It was my first attempt to take the L2 exam and I passed the exam (I am mentioning it to establish some crecibility for this post). I just wanted to make a few points about the L2 exam. About the Curriculum and Guides: It is long and covers diverse topics. You have the option to use the CFAI material or any other guides. Now a lot of people have hard time making a selection between the two. The former is detailed but lengthy whereas the later is usually succinct and may not have detailed treatment of each topic. Personally, I used a blend of these available resources. I started with the CFAI material about ten times and the magnitude of the material in these texts was a psychological barrier for me regardless of the topic I started. In addition, some of the “required” material in the texts may not necessarily address the LOS in the beginning of that section. So I just put the CFAI material aside and focused exclusively on the Schweser material. I essentially took the top-down approach here to have some sense of the material before getting bogged down in any nitty-gritty details. Unfortunately, I started working on the material without committing any of it to memory or practicing a lot of problem thinking to save the problems for later-on mastering. BIG MISTAKE! I forgot most of the material when I came back to review it. I ended up re-learning almost each study session but this time I did all of the Schweser problems and kept track of the ones where I had hard time. A lot of people will tell you that those problems are “garbage”. Although they are correct in an absolute world, these problem, in my opinion, are very helpful. They are easy and help you commit concepts to memory. There is not point worrying about vignettes if you don’t know small simple concepts. Once you have a good grasp of the material, you can decide if you want to read certain topics in more detail. The CFAI material is long and punishing so pick your poison carefully. There are topics that you will find very interesting and there are other topics which are very helpful in helping you sleep when the insomnia kicks in. I really like the last study session in L2 material and it made a great reading on June 10, 2010 (or a date around that). The material is so long that you will not necessarily remember everything so this may be a good place to part with the idea of achieving computer like memory and accept your humanity. A person who scored 80% passed as good as the one who scored 99% (obviously you never know your percentile or any other detailed information). A little dose of rationality goes a long way. About Preparing: Depending on your background, the study time required to pass the exam will vary form person to person. Personally, I don’t like the statement that it should take approximately 300 hours to prepare (and hopefully pass) the exam. It may take an individual only 100 hours and another may need 600 hours. Personally, I like to err on the side of caution. In the worst case scenario, one has to log in additional time so I might as well invest this time upfront and save myself the agony of failing and studying the same material again (and I speak out of experience because I have failed another professional exam previously and it was miserable studying for it again and again and again). Another common question is about the optimal time to start studying. Again, it varies. Some people study better under stress and then there are some like me who have constant distractions. I started studying early. If you know something well, revise it. The more you revise, the better it will sit on your brain and easier it will be on the exam day to retrieve it. Make formulae sheets. For an exam like this, you don’t want to miss a question because you couldn’t remember the formula. There are a few plug and chug questions that are easy points. I usually fold a regular (letter-sized) paper and fold it vertically in half. Write one side of equality on the left of the crease and the the other side of the equality on the right side of the crease. Once you have the formuale written down, you can cover the “answer” side of the formulae with another sheet and write down the answer. I cannot emphasize writing enough. You will be writing this exam by pencil and paper so condition yourself as early as possible (in my opinion). I find it difficult to translate my computer screen on paper. Once you get the material down, don’t forget the end of chapter (EOC) questions in the CFAI material. Make sure to hit those questions and hit them hard. Keep copies of your previous attempts. Make notes and do whatever is necessary to master these questions (I ignored the essay-type EOC questions and focused on vignettes). About Ethics I think it will be good idea to print a copy of the original text and read it. Once you are done reading it, revise it. Once you are done revising it, re-read it and re-revise it. And continue this sequence until this material become second-nature to you. Actually, I will recommend preparing for this part of the exam from the CFAI material exclusively. I had hard time justifying some of the answers in Schweser case studies. I eventually gave up on Schweser case studies and studied the hell out of the CFAI material. It is tricky material and you get it down by revising it after N number of times (you can define N for yourself). About Practice Exams: Do as many as possible but remember to keep track of your mistakes. In short: So start early(start at the material and define that for yourself), and revise a lot. About Analyst Forum: It is a great source and discussion are (mostly) productive. Occasionally, people go on tangents and I actually enjoy that. It sort of keeps us sane during the insane preparation of this exam. Use the search function on this forum. It helps to find multiple perspectives on general issues and, at the same time, keeps new threads to a manageable level because many of the questions have been previously discussed (including this post of mine).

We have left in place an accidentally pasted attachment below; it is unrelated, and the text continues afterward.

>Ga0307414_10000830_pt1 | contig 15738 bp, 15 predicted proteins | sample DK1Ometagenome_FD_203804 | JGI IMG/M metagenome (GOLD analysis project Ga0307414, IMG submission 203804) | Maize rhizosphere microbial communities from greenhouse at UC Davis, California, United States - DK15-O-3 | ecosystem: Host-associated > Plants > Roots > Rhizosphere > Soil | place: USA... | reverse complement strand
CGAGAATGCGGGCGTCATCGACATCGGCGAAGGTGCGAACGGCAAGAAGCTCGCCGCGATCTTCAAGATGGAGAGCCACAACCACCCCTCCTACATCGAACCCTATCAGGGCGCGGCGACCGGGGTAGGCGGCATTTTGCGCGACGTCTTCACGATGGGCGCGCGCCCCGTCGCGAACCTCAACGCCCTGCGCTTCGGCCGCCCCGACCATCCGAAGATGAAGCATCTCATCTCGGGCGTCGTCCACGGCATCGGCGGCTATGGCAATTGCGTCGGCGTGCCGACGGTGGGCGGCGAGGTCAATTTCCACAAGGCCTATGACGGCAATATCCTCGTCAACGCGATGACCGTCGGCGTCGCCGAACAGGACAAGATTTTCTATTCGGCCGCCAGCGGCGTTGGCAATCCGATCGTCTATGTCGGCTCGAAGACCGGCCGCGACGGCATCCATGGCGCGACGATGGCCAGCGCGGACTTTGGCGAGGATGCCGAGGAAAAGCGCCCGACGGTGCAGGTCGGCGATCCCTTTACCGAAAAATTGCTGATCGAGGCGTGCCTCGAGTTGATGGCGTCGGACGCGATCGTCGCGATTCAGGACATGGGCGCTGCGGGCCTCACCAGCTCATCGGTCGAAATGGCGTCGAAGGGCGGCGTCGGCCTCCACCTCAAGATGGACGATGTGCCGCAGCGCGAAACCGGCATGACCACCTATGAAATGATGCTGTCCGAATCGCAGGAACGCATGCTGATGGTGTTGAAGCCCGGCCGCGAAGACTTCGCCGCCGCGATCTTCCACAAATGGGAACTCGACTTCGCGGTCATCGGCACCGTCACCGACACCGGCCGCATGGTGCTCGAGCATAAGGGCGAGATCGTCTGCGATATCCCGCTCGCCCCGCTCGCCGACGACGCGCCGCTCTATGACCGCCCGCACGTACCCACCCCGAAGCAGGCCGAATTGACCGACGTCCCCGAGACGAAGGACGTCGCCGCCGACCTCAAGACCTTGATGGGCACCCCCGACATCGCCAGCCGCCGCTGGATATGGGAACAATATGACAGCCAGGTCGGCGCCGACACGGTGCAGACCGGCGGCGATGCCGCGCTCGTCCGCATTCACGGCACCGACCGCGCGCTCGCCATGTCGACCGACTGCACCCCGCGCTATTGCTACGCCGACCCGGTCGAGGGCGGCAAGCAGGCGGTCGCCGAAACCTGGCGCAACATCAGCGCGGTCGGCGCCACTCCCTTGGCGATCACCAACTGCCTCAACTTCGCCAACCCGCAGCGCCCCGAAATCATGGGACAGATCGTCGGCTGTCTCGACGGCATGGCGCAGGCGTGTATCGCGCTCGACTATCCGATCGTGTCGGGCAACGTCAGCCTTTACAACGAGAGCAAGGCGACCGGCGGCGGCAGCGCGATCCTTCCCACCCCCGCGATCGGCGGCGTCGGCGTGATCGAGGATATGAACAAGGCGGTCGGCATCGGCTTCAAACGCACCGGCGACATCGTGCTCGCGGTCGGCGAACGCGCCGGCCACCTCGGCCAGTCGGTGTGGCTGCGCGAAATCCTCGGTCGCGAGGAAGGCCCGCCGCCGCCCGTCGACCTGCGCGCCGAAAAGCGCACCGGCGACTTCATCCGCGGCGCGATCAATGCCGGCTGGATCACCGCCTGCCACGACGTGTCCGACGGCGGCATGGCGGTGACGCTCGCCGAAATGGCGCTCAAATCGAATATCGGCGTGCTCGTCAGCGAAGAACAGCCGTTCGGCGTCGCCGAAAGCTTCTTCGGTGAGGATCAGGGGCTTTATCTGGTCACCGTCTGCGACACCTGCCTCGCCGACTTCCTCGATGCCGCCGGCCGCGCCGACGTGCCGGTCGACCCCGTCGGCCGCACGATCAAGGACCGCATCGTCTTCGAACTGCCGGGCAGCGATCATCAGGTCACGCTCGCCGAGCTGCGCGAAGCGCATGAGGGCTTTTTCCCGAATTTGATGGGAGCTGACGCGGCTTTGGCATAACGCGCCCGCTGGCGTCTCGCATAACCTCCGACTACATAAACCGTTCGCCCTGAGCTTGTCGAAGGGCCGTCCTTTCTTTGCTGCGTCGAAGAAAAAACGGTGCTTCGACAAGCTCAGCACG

very helpful, much appreciated.